Vice-President Joe Biden’s recent visit to Israel to jump-start peace talks seemed like good news, until he was met with an announcement from Israel’s Interior Ministry that it had authorized the construction of another 1,600 homes in occupied East Jerusalem. In my opinion, this highlights an incredible paradox of American foreign policy: how America’s unquestioning support for the state of Israel only threatens American global credibility and security.
America’s current relationship with Israel threatens America abroad and domestically. First, a critical element of American soft power is an appeal to basic norms of justice. But the Israeli-Palestinian conflict is not a conflict between equal powers; U.S. backing of Israeli hegemony weakens American influence. When America supports a state that violates international law, as seen in the construction of the Israeli separation barrier and settlements in the West Bank, the world shakes its head in despair. “The world” is an appropriate term here, as America stands alone in the extent of its assistance to Israel. Historically, it has been the lone supporter of Israel, apart for a few Pacific island nations, in General Assembly votes (two of the many examples can be found here and here). In short, American credibility is crippled.
Second, millions of Muslims around the world perceive the U.S. as leading a war on Islam because of its aid to Israel, a view which prompted President Obama to declare that “the United States is not and will never be at war with Islam.” This view of the U.S. strengthens the ranks of terrorist organizations such as Al-Qaeda, Al-Shabaab, and Lashkar-e-Taiba. Of course terrorists do not hear of U.S. support for Israel and immediately strap on explosives. But American-Israeli relations do provide extremists with easy evidence for their radical doctrines. Engaging with individuals who believe you are out to exterminate their religion is not a constructive road to peace.
Third, it is a waste of money. America provides Israel with roughly $3 billion each year, about one-fifth of the American foreign aid budget. The vast majority of this ends up as Israeli military expenditures, including on the separation wall built in the West Bank. I cannot help but think what $3 billion would do for rebuilding Haiti or creating disease-prevention programs in Central Africa, or reviving the Palestinian economy and infrastructure. (Just for comparison’s sake, U.S. aid to the Palestinians since 2004 has averaged $400 million a year.)
But most importantly, U.S. aid to Israel is an obstacle to an Israeli-Palestinian peace. With American backing, Israel has no incentive to negotiate with Palestinian authorities, and the announcement, during Biden’s visit, of 1600 new homes in East Jerusalem simply demonstrates how careless Israel has become with U.S. backing. The West Bank is being progressively disabled through the gradual land consfiscations, and Gaza is completely incapacitated in its current position. Israel could not maintain the status quo without American assistance.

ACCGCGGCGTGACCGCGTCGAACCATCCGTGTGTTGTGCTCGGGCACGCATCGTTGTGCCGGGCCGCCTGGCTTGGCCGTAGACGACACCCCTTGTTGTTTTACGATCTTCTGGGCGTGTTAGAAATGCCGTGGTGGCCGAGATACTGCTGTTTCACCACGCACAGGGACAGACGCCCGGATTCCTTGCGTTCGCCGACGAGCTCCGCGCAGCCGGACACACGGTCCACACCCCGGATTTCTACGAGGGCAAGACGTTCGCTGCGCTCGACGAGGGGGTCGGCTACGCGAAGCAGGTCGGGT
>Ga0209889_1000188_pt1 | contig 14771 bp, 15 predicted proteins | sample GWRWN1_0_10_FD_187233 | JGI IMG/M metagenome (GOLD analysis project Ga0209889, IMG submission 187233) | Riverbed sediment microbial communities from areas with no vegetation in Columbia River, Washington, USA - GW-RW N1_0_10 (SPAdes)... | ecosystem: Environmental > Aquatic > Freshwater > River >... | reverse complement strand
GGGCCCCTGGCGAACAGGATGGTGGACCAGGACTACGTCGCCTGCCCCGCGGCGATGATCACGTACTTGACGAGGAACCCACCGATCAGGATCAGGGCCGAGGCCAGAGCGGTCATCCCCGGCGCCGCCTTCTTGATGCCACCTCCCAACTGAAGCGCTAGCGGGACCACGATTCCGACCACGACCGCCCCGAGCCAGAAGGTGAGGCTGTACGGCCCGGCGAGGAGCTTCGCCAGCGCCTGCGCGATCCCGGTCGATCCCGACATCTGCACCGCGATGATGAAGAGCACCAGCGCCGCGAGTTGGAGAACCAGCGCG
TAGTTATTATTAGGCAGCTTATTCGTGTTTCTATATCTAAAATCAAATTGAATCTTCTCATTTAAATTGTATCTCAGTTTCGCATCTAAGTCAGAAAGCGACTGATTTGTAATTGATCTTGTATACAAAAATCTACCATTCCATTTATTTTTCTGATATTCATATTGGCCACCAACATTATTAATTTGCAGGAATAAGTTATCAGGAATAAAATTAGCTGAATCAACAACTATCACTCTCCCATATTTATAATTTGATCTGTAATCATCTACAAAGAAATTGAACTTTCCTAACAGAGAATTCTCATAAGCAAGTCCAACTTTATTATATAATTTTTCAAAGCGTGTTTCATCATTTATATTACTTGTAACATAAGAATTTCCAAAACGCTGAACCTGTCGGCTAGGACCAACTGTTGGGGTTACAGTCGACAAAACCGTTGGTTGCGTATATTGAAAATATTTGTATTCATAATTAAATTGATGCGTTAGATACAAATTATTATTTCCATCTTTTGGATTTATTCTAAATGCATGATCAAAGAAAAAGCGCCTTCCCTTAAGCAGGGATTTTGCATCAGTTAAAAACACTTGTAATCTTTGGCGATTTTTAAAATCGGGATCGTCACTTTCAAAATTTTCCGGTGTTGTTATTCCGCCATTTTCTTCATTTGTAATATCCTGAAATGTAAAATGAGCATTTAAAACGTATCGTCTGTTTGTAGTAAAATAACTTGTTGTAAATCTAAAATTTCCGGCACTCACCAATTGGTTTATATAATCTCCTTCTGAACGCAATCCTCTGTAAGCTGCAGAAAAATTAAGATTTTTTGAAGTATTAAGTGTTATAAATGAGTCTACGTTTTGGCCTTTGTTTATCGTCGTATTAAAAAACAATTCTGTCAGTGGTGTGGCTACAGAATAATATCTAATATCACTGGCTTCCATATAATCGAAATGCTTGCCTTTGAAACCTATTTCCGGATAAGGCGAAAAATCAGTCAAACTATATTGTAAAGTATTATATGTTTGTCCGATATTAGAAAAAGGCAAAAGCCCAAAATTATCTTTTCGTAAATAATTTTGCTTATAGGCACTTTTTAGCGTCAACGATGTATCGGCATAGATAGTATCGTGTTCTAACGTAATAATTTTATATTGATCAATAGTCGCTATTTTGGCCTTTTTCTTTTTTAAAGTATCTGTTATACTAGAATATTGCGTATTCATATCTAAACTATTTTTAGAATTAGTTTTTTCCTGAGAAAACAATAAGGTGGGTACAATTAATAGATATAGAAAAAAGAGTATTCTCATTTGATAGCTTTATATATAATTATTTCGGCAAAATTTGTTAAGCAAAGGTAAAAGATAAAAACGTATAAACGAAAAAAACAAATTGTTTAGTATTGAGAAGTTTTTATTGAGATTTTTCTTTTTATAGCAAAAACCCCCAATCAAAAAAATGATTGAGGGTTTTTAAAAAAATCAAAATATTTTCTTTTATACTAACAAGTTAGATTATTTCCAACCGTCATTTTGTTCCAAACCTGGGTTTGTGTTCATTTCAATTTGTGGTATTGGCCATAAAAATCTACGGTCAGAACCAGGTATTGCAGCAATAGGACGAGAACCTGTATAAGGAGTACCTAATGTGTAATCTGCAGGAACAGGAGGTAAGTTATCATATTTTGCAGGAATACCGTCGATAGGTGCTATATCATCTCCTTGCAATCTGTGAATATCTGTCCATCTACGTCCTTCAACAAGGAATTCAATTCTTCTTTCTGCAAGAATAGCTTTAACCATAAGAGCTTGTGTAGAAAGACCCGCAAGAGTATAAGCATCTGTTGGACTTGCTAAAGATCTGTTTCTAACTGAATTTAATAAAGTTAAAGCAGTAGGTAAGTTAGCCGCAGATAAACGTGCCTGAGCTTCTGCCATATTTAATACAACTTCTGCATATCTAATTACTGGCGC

The great American paradox is that its support for Israel is contradictory to American interests. But there is a second paradox in American-Israeli relations: the majority of American Jews are liberal Democrats who support a two-state solution and feel frustration with the conduct of the Israeli government. This poll shows that 70% of American Jews believe Israel should support the creation of an independent Palestinian state.
Unfortunately, the majority is no match for the loud and powerful. An alliance of Jewish neoconservatives, officially represented in AIPAC and supported by influential academics such as Alan Dershowitz from Harvard University, have managed to take over the discussion. There is a tremendous gap between the average American Jew and his or her lobbyist on Capitol Hill.
American support for Israel has created two paradoxes. Its foreign policy does not serve its national interests, but only threatens American security, as well as peace in the Middle East. This is partly due to the fact that the American Jewish lobby has a perverted sense of its own interests in Israel.
What should be done? Ideally, American military assistance to Israel should end. Israel needs to take responsibility for its actions, instead of having financial assistance to do whatever it pleases. Realistically, this means American aid to Israel must become more nuanced. But more importantly, politicians and lobbyists need to understand that their decisions are hindering any possibility of an Israeli-Palestinian peace. Unquestioning support is damaging precisely because it is unquestioning. Israel should remain an ally, but for an end to the conflict, we also need Palestinians as friends.